Belfast Telegraph

Chef Derek Patterson catered for royalty and Secretaries of State

Derek Patterson
Derek Patterson
Lauren Harte

By Lauren Harte

Derek Patterson made his name working in restaurants around the world before returning home to Northern Ireland and joining the family business in the mid-1990s.

His father Desi had acquired The Plough in 1981 while area manager for Calor Kosangas, at the time when interest rates were 21% and his only asset was a house valued at £40,000.

He paid £69,000 for The Plough, which had a small lounge, a narrow public bar and old Aga scullery kitchen.

Derek's mother Muriel quit her job as personal secretary to industrialist Leslie Mackey to start work in The Plough's kitchen, developing a menu which included homemade wheaten bread and open prawn sandwiches.

The business later evolved to include its Simply Seafood Restaurant as well as Bar Retro and a bistro.

Derek (right) studied cookery at Lisburn Tech and before travelling abroad, working in restaurants from Switzerland to Bermuda.

One Swiss location had a live lobster tank - a feature that inspired him to have his own in the Plough's Simply Seafood. While in London, Derek worked in Dickens Inn in St Catherine's Dock, a venue which included a wine bar, pub lunch venue and specialised restaurant.

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A stint working in America also taught him how to make money from catering.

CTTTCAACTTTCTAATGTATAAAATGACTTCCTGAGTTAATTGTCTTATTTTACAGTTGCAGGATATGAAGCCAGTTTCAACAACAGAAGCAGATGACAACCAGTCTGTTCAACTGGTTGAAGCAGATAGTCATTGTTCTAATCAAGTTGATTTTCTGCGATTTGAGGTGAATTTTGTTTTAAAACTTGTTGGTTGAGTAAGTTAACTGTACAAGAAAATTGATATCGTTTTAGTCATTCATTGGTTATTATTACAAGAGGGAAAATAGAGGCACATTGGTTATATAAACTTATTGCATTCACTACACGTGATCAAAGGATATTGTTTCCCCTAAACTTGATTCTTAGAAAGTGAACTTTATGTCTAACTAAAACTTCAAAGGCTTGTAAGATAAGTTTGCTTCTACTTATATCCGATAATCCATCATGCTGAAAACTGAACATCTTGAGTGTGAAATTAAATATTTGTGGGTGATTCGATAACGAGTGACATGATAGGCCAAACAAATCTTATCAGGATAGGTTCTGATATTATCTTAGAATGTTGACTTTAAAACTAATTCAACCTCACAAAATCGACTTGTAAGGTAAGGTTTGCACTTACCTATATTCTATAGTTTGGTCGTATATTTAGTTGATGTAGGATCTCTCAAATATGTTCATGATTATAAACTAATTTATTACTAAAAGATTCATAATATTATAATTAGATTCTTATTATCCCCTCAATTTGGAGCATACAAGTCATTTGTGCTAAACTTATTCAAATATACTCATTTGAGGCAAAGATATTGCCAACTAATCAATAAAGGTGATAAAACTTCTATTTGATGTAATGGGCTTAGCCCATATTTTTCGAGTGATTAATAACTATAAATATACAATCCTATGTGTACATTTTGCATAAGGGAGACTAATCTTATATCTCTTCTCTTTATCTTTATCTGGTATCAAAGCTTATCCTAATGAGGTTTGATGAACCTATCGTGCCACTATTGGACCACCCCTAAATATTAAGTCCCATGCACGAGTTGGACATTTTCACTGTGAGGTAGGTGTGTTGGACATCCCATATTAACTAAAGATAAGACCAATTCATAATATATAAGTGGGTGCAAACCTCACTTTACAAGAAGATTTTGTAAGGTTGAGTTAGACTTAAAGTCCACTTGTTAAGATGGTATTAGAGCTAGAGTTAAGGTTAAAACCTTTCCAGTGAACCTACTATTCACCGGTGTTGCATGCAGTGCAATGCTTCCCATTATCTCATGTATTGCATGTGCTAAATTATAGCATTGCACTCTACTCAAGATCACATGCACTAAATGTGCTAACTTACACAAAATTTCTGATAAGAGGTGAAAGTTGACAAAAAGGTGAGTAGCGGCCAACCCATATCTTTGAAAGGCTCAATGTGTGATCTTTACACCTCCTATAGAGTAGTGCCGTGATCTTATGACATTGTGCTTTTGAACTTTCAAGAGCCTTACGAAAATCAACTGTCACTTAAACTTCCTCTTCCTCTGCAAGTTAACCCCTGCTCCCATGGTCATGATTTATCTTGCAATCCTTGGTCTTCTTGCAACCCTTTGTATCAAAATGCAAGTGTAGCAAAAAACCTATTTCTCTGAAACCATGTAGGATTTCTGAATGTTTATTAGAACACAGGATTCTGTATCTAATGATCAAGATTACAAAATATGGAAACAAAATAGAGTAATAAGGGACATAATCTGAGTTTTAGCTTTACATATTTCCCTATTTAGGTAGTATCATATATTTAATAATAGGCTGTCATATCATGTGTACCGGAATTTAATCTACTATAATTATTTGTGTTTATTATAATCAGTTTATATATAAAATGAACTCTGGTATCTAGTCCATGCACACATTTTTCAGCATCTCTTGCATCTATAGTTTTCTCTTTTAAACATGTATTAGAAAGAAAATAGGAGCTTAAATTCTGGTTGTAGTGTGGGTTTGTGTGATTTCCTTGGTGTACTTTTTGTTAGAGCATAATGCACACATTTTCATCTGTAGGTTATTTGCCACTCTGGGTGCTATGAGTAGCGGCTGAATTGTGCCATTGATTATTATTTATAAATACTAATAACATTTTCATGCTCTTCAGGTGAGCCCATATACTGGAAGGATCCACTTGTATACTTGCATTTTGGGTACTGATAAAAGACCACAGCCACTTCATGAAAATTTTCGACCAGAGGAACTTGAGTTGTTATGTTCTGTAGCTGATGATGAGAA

But it was while he worked as a chef in Switzerland that Derek discovered oysters farmed in Northern Ireland were popular on menus across Europe yet no one was eating them back home.

With the desire to bring oysters to plates in restaurants here, Derek created a festival on his return along with fellow Hillsborough local, Sean Hall, which would bring people together, celebrate diversity, drive food and drink to the fore and allow people to appreciate our heritage. The Hillsborough International Oyster Festival was born and attracted an international audience who travelled to the village to compete in the ever-popular World Oyster Eating Championship, which created Guinness World Records.

Given its prime position close to Hillsborough Castle, the Plough often catered for royalty and resident Secretaries of State.

Derek returned home in 1997 and for 22 years invested time and energy into his portfolio of award-winning pubs and restaurants. He will be remembered as a man always ahead of the game with a passion that helped put Northern Ireland on the food tourism map.

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